References can be listed in any standard referencing style as long as it is consistent between references within a given article. However, the basic requirements include:

  • Journal abbreviations should follow the Index Medicus/MEDLINE abbreviation approach.
  • Preprints can be cited and listed in the reference list.
  • Only articles, books and book chapters, datasets and abstracts that have been published or are in press, or are available through public e-print/preprint servers/data repositories, may be cited. Unpublished abstracts, papers that have been submitted to a journal but not yet accepted, and personal communications should instead be included in the text; they should be referred to as ‘personal communications’ or ‘unpublished reports’ and the researchers involved should be named. The authors are responsible for getting permission to quote any personal communications from the cited individuals.
  • Weblinks, URLs, and links to the authors’ own websites should be included as hyperlinks within the main body of the article, and not as references.
  • References to trials on a clinical trial database should be as follows: [Authors/name of group], [title of the trial], In [cited year month date], Available from [URL of the link from].
  • Datasets published or deposited elsewhere (for example, in Dryad, etc.) should be listed in the "References" section and the citation to the dataset should follow one of these examples.

Figures and Tables:

All figures and tables should be cited and discussed in the article text. Figure legends and tables should be added at the end of the manuscript. Tables should be formatted using the ‘insert table’ function in Word or provided as an Excel file. For larger tables or spreadsheets of data, please see our data guidelines. Files for figures are usually best uploaded as separate files through the submission system (see below for information on formats).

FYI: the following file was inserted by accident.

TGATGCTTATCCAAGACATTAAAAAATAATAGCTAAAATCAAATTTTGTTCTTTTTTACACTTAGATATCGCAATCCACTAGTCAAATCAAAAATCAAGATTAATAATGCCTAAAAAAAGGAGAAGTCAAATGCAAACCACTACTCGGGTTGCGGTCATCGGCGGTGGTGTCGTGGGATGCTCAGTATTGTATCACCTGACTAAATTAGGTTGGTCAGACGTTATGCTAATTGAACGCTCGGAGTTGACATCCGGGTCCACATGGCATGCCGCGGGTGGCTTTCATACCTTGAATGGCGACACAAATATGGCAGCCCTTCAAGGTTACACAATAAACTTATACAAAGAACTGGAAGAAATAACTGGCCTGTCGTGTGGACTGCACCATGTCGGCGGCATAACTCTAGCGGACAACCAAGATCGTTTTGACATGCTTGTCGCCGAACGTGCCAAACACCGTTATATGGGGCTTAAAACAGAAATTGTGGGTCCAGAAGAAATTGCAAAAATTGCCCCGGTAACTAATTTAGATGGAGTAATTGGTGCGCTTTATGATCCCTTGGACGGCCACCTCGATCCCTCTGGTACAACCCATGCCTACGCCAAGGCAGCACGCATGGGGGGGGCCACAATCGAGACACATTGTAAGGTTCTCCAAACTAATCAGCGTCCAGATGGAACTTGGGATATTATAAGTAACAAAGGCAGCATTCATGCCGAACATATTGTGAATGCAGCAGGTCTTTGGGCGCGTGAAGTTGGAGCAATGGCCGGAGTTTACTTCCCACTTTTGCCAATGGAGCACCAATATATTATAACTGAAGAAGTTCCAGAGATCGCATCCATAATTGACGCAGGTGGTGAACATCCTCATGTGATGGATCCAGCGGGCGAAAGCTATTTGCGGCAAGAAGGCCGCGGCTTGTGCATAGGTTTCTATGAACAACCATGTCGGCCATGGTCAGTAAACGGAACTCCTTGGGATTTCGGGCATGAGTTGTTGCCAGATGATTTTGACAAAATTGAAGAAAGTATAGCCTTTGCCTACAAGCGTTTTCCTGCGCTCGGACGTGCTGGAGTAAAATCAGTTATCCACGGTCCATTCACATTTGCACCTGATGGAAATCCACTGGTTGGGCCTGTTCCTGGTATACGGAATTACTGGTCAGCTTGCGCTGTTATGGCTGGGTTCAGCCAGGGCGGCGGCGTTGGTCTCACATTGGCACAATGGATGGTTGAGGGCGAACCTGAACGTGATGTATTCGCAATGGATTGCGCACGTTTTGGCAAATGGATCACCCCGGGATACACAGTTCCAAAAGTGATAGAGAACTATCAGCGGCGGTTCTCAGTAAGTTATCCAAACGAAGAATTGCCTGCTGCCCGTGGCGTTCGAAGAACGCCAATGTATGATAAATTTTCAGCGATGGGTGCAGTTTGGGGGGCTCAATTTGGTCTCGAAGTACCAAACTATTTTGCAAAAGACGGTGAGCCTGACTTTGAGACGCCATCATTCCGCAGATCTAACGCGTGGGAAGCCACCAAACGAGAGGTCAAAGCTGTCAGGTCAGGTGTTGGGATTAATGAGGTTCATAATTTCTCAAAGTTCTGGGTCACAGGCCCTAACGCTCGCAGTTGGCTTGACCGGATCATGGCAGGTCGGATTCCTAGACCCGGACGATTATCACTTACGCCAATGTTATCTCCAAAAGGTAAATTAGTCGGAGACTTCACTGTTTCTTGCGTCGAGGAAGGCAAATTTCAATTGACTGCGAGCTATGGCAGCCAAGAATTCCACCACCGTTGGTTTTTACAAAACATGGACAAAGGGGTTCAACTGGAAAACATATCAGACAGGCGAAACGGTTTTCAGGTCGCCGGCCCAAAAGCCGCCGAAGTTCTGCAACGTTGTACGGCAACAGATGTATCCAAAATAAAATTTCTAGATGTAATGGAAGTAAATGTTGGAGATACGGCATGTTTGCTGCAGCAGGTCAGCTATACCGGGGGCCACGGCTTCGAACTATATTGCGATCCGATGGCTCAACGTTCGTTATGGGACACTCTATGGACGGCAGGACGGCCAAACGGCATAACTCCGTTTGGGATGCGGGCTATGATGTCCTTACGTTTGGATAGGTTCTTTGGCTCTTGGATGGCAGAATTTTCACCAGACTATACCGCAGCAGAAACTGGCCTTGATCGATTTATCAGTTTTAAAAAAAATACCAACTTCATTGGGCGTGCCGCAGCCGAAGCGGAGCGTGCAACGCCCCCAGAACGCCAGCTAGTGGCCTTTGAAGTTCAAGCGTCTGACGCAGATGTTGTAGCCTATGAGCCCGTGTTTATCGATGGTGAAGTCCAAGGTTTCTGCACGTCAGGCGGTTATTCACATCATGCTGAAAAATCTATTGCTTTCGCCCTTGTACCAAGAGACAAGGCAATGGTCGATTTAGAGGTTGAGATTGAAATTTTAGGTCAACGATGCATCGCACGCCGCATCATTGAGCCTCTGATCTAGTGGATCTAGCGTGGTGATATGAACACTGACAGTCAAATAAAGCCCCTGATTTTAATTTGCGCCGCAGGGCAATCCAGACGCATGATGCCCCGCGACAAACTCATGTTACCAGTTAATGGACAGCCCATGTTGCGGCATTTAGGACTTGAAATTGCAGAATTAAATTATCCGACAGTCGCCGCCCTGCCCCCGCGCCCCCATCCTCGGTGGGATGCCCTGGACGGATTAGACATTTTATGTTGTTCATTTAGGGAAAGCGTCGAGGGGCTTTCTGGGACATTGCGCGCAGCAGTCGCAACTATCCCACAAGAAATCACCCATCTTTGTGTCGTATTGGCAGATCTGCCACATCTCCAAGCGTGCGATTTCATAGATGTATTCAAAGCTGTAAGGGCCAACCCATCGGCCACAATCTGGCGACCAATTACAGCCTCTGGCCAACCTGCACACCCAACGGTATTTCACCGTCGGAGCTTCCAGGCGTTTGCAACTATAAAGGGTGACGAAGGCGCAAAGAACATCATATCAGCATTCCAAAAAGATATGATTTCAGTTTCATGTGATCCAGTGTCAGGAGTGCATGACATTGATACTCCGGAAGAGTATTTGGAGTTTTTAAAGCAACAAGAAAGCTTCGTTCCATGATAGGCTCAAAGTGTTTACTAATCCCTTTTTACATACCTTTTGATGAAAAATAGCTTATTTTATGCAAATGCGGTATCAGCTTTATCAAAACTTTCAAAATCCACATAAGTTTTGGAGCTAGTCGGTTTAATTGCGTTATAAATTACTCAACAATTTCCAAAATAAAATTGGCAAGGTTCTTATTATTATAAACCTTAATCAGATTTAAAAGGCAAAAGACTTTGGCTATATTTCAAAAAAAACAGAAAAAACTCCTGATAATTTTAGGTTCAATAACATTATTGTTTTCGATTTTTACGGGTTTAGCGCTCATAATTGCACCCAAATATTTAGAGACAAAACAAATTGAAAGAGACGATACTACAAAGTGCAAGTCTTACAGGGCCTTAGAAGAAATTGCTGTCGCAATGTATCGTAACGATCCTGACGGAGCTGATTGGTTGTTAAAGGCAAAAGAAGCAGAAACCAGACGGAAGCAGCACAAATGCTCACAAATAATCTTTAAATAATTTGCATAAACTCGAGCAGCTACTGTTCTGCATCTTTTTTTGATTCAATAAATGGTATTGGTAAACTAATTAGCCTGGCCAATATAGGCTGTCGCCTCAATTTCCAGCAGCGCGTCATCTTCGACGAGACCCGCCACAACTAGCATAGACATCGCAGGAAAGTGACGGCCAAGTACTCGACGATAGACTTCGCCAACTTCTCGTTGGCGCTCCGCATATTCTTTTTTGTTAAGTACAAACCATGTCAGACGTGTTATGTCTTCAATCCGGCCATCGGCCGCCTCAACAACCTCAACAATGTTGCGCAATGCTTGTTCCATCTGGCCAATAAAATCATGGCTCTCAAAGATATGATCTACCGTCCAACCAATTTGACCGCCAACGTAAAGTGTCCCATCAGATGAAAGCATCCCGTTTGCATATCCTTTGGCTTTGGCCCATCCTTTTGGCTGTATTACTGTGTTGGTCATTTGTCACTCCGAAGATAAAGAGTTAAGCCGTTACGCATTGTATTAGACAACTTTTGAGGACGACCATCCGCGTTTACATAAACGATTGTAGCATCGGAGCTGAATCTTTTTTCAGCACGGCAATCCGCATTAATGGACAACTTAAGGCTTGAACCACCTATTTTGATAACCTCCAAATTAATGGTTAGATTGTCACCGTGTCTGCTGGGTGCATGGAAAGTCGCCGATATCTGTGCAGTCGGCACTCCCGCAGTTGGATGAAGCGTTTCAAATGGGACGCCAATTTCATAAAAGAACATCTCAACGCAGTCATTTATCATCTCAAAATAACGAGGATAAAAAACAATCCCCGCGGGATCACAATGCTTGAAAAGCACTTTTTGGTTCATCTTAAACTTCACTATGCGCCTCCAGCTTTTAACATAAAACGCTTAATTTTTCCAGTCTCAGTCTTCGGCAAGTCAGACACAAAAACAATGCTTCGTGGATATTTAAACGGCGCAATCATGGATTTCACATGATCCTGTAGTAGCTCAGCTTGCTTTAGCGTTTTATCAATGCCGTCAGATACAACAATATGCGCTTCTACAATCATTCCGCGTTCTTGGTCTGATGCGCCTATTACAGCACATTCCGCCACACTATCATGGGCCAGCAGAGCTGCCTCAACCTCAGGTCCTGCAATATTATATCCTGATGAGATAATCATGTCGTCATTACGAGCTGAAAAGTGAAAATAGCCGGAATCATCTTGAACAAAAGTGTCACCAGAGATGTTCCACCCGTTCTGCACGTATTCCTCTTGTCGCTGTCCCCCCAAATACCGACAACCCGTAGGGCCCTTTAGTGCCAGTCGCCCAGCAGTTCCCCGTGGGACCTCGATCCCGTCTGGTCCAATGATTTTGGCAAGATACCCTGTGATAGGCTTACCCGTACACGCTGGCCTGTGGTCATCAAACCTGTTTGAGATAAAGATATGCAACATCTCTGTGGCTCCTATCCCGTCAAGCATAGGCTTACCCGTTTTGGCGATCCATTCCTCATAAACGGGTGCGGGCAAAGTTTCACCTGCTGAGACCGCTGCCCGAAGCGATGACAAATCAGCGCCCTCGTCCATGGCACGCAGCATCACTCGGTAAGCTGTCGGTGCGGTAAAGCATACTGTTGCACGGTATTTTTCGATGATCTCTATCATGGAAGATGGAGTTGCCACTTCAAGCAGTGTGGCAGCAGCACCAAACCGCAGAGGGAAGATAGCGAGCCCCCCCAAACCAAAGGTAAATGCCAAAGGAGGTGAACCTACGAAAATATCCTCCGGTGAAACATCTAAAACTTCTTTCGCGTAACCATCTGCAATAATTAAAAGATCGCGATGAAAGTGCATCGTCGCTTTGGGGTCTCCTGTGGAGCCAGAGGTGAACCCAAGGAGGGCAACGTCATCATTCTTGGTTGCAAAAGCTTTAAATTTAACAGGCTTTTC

Any photographs must be accompanied by written consent to publish from the individuals involved. Any distinguishing features, including medical record numbers or codes in the case of clinical images that could be used to identify the patient or participant concerned, must be removed from the images.

Titles and legends: Each figure or table should have a concise title of no more than 15 words. A legend for each figure and table should also be provided that briefly describes the key points and explains any symbols and abbreviations used. The legend should be sufficiently detailed so that the figure or table can stand alone from the main text.

Permissions: If reusing a figure or table from a previous publication, the authors are responsible for obtaining permission from the copyright holder and for the payment of any fees (if applicable). Please include a note in the legend to state that: ‘This figure/table has been reproduced with permission from [include original publication citation]’.

Figure formats: For all figures, the color mode should be RGB or grayscale.

Line art: Examples of line art include graphs, diagrams, flow charts, and phylogenetic trees. Please make sure that text is at least 8pt, the lines are thick enough to be clearly seen at the size the image will likely be displayed (between 75-150 mm width, which converts to one or two columns width, respectively), and that the font size and type are consistent between images. Figures should be created using a white background to ensure that they display correctly online.